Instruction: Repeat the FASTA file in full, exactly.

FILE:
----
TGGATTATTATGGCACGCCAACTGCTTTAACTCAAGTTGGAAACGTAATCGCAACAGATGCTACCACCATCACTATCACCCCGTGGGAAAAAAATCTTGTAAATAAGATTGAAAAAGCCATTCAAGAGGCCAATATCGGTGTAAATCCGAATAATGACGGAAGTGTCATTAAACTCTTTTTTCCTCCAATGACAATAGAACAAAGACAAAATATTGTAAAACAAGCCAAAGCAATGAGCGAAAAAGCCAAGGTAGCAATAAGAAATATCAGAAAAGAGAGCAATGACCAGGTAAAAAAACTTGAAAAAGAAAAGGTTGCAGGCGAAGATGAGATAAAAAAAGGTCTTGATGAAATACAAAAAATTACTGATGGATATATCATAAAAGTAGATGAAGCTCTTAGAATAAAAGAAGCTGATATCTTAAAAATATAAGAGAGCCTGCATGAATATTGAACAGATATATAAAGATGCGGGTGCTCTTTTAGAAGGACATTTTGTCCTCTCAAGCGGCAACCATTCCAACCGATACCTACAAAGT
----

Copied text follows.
TGGATTATTATGGCACGCCAACTGCTTTAACTCAAGTTGGAAACGTAATCGCAACAGATGCTACCACCATCACTATCACCCCGTGGGAAAAAAATCTTGTAAATAAGATTGAAAAAGCCATTCAAGAGGCCAATATCGGTGTAAATCCGAATAATGACGGAAGTGTCATTAAACTCTTTTTTCCTCCAATGACAATAGAACAAAGACAAAATATTGTAAAACAAGCCAAAGCAATGAGCGAAAAAGCCAAGGTAGCAATAAGAAATATCAGAAAAGAGAGCAATGACCAGGTAAAAAAACTTGAAAAAGAAAAGGTTGCAGGCGAAGATGAGATAAAAAAAGGTCTTGATGAAATACAAAAAATTACTGATGGATATATCATAAAAGTAGATGAAGCTCTTAGAATAAAAGAAGCTGATATCTTAAAAATATAAGAGAGCCTGCATGAATATTGAACAGATATATAAAGATGCGGGTGCTCTTTTAGAAGGACATTTTGTCCTCTCAAGCGGCAACCATTCCAACCGATACCTACAAAGT